BBC Radio 1 has a problem.
But it’s not the playlist, its listening figures or social media following that controller Ben Cooper is concerned about – it’s where the next generation of presenters is coming from.
“It’s everyone’s favourite game at Radio 1 to try and second guess me and come up with their fantasy schedule,” he laughs as he speaks to the BBC on Wednesday morning.
Cooper is chatting to journalists as he unveils Radio 1 Vintage – a pop-up station which will broadcast old shows from across the decades as part of the station’s 50th birthday celebrations in September.
He describes the new venture as a great way of celebrating Radio 1’s history – but what about its future?
“I’m not planning any schedule changes at the moment,” he says, “but I’m always looking for fresh new talent, for the next set of presenters, but I think it’s really weird how it’s getting harder.
“It’s getting harder because you don’t have the likes of MTV presenters like Cat Deeley, Edith Bowman, Trevor Nelson or Zane Lowe.
“You don’t have T4 with Vernon Kay and Dermot O’Leary. You don’t have CD:UK or Top of the Pops. So it’s really hard to find that next group of presenters that are coming up.”
With fewer platforms and avenues for presenters to make a name for themselves, where could the next generation of radio presenters come from?
In recent years, Radio 1’s line-up has sometimes resembled a Sunday morning TV schedule.
Fearne Cotton, Nick Grimshaw, Jameela Jamil and many more were hired to present on the station after first cutting their teeth on TV.
But Cooper says the issue now with hiring from TV is the fundamental change in the type of personalities which fill our screens.
“With modern youth culture on television, you can’t pick someone famous off the TV, because what you’ve got now is a lot of reality television, and people who are famous for a short burst of time,” he explains.
“So it’s really hard to find those next stars in the radio industry.”
Saying that, Radio 1 has flirted with reality TV stars in the past – like when Kelly Osbourne was hired to present The Surgery.
But she lasted less than 18 months and the station has rarely done it since (although early breakfast host Adele Roberts was once a Big Brother contestant).
When Dan & Phil joined the station in 2012, listeners’ reactions ranged from massive excitement to “Sorry, who?”
While the station’s older listeners might not have heard of vlogging, hiring YouTubers who have built up their own following online seemed like a logical next step for a station which is constantly chasing a young audience.
The show was popular, but the pair – otherwise known as Dan Howell and Phil Lester – left the station after four years.
Cooper says: “We’ve looked at YouTubers, people like Dan & Phil, but they get tempted by huge amounts of money and go off on world tours around America and Australia.”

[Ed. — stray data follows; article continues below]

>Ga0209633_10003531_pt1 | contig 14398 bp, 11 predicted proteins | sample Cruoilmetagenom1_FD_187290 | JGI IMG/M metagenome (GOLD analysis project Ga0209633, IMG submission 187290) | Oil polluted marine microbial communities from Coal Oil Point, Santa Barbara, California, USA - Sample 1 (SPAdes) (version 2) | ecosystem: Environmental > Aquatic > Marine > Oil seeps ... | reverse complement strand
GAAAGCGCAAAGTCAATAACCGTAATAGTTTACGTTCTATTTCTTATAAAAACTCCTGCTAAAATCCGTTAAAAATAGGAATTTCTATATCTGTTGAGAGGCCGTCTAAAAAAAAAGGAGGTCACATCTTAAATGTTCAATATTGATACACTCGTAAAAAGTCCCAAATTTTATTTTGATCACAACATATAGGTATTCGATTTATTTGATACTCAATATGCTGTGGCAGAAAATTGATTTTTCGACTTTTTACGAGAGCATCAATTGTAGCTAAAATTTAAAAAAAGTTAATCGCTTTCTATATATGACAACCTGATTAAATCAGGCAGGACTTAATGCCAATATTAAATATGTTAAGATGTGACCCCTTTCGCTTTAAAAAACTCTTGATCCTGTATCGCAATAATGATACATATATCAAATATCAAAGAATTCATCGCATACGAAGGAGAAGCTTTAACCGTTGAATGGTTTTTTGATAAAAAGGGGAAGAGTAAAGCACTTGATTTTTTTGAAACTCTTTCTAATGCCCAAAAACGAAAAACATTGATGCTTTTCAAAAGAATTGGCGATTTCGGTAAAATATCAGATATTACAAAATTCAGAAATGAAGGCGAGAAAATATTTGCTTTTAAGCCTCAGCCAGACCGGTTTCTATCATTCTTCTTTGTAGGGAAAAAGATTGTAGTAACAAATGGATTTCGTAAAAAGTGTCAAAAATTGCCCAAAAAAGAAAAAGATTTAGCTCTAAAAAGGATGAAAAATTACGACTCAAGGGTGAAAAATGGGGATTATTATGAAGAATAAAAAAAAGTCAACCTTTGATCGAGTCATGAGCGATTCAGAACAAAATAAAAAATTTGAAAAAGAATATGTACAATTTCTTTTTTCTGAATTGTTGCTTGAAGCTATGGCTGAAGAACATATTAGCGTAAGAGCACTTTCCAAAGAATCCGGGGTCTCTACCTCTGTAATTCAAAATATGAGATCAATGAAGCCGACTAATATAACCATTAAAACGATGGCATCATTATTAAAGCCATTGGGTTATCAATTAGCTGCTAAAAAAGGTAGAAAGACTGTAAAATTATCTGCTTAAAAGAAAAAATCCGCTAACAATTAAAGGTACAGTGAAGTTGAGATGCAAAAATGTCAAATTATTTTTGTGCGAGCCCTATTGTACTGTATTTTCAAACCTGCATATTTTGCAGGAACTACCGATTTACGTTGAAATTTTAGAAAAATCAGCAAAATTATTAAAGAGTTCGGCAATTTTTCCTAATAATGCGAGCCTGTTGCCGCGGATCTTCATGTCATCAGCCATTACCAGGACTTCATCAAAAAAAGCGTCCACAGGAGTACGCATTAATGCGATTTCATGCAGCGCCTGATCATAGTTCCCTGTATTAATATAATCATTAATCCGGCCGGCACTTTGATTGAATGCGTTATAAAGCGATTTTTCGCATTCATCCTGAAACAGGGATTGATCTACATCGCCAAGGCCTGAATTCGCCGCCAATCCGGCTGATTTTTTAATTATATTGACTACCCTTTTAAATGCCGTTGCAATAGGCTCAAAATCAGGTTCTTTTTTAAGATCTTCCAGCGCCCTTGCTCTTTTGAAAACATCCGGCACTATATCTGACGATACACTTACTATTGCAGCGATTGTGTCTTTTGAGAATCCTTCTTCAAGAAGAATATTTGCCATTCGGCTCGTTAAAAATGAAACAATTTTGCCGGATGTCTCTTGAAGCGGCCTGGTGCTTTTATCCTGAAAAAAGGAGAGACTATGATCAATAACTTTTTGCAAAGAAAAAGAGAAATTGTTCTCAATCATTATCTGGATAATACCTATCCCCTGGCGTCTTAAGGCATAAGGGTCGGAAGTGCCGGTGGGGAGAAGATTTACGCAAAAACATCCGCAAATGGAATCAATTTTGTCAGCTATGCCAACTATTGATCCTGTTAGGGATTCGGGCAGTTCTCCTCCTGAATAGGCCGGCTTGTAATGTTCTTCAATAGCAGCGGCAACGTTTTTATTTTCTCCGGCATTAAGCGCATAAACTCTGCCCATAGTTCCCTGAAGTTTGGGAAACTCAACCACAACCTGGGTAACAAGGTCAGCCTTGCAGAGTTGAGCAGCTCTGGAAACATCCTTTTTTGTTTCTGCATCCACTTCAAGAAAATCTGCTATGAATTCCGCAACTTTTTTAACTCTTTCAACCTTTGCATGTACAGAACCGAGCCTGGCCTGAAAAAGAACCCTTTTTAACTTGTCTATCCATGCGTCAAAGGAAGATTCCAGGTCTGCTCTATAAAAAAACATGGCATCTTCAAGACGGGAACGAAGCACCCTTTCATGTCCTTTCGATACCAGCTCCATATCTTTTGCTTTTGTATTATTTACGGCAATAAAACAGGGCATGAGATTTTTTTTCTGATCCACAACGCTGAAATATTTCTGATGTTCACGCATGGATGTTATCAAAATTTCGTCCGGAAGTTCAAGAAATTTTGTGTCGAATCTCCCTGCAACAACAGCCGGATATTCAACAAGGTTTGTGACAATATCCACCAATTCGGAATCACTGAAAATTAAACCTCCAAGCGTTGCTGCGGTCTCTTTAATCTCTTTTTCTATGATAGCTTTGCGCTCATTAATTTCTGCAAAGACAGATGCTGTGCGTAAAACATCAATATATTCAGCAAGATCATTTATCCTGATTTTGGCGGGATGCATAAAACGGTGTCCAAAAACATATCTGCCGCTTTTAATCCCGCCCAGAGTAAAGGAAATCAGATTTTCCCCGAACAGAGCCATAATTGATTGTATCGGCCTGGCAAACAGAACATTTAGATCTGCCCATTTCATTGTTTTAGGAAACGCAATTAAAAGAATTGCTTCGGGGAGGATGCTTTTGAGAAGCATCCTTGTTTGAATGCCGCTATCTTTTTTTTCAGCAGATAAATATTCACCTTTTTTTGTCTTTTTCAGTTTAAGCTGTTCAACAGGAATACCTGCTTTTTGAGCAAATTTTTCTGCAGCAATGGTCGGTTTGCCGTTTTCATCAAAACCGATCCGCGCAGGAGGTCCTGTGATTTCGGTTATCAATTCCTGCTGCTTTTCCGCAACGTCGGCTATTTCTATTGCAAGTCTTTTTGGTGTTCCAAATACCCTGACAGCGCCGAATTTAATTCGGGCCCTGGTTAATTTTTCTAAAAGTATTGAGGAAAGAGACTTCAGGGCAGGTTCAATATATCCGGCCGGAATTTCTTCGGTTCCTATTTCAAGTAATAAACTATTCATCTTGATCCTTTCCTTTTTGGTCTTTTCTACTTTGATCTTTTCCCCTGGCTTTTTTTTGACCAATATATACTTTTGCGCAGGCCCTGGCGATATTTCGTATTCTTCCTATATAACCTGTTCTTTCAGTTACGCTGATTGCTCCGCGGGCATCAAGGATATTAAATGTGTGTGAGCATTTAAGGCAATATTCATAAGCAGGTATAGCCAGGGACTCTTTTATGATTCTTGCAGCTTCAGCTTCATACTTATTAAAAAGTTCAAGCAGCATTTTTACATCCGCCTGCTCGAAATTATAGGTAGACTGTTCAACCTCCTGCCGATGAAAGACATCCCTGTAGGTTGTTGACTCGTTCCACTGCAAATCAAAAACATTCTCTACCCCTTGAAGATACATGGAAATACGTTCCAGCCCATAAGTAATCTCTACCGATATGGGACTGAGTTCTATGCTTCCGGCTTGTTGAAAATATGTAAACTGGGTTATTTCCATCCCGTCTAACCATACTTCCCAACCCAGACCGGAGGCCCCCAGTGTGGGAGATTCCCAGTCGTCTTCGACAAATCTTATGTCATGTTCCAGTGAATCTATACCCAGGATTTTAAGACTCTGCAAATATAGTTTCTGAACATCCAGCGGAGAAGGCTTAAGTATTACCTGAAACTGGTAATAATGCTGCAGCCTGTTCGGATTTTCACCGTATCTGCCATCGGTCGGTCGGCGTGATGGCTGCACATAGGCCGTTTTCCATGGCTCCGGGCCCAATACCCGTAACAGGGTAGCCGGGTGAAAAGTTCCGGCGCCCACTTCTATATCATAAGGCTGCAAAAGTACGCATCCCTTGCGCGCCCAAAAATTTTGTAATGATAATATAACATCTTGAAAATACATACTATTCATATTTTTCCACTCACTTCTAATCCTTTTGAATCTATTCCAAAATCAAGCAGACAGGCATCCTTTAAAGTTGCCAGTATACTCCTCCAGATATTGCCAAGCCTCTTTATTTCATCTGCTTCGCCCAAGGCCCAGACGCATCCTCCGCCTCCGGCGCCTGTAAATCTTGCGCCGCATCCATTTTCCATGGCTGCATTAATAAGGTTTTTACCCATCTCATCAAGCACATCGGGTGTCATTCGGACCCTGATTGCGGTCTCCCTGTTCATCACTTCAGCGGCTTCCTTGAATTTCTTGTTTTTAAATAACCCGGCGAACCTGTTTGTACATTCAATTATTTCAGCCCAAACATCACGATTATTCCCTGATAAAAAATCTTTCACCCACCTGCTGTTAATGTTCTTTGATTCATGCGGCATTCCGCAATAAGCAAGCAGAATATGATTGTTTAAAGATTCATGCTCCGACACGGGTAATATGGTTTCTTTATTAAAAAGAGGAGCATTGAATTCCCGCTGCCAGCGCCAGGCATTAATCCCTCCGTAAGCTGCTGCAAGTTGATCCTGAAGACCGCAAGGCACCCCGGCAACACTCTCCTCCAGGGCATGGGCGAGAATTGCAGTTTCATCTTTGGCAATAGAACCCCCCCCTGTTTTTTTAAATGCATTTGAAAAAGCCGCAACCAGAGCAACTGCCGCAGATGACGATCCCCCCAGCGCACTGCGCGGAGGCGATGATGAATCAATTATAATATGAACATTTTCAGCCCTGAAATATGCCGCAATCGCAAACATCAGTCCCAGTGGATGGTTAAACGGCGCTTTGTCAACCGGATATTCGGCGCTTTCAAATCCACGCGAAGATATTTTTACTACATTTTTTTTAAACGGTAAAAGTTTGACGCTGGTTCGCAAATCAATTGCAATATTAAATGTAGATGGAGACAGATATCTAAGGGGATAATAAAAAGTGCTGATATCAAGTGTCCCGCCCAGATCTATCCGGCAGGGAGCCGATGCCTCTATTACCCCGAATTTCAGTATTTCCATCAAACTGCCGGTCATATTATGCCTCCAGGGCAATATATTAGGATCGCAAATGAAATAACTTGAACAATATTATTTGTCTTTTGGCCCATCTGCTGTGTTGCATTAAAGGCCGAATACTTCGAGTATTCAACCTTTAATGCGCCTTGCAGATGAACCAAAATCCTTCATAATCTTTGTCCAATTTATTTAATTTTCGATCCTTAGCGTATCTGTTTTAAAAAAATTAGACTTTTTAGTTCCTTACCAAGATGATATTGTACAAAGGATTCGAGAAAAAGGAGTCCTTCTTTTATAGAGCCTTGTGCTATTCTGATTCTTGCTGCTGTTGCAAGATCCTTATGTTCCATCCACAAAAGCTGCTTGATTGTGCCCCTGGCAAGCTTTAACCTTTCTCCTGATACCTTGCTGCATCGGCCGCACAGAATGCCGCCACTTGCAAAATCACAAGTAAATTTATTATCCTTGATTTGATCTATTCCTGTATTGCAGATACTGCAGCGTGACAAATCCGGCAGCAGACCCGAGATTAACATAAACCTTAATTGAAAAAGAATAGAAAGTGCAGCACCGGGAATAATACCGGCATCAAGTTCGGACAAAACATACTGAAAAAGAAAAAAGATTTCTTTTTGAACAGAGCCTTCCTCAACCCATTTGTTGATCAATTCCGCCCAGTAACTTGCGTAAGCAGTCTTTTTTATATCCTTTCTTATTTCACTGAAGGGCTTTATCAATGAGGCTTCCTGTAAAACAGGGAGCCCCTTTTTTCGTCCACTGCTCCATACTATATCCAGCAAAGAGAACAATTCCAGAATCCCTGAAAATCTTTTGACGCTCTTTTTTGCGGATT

We may well see more vloggers hired to present on the station in the future, but it’s likely the publicly-funded Radio 1 will struggle to compete with the money that YouTubers can make from lucrative merchandising and endorsement deals.
Twenty years ago, commercial radio was the natural place for BBC bosses to look for new talent, and vice versa.
Scott Mills, Chris Moyles and Tim Westwood were all poached from commercial stations in the 1990s, and similarly, many BBC figures have jumped ship into the world of commercial.
But in recent years, movement has slowed.
Radio 1 has been looking elsewhere for on-air talent, but simulcasting (where the same show is broadcast on multiple regional stations) has meant there are fewer presenting jobs in commercial radio.
However many presenters still swap sides – one of Radio 1’s brightest new talents, Clara Amfo, previously presented on Kiss.
Student and community radio
So with more and more avenues into radio closing, where exactly is the next generation of radio presenters coming from?
Cooper says the answer lies in student and community radio stations.
“We got Greg James from student radio – he’s the sort of poster boy for it. He gets mobbed every time he goes to a conference,” Cooper says.
“Student radio and community radio is the one place where you still see people passionate about getting into a room with a microphone and broadcasting to listeners. That’s where I look for the next talent.”
It’s not just the BBC who has been looking at student stations for the next generation of big names.
To take just one commercial example, Radio X’s presenters include Jack Saunders, Ross Buchanan and Michael Lavin – all of whom started on student stations.
For those considering a career in radio – signing up to your college or university station now may be the best way to go about it.
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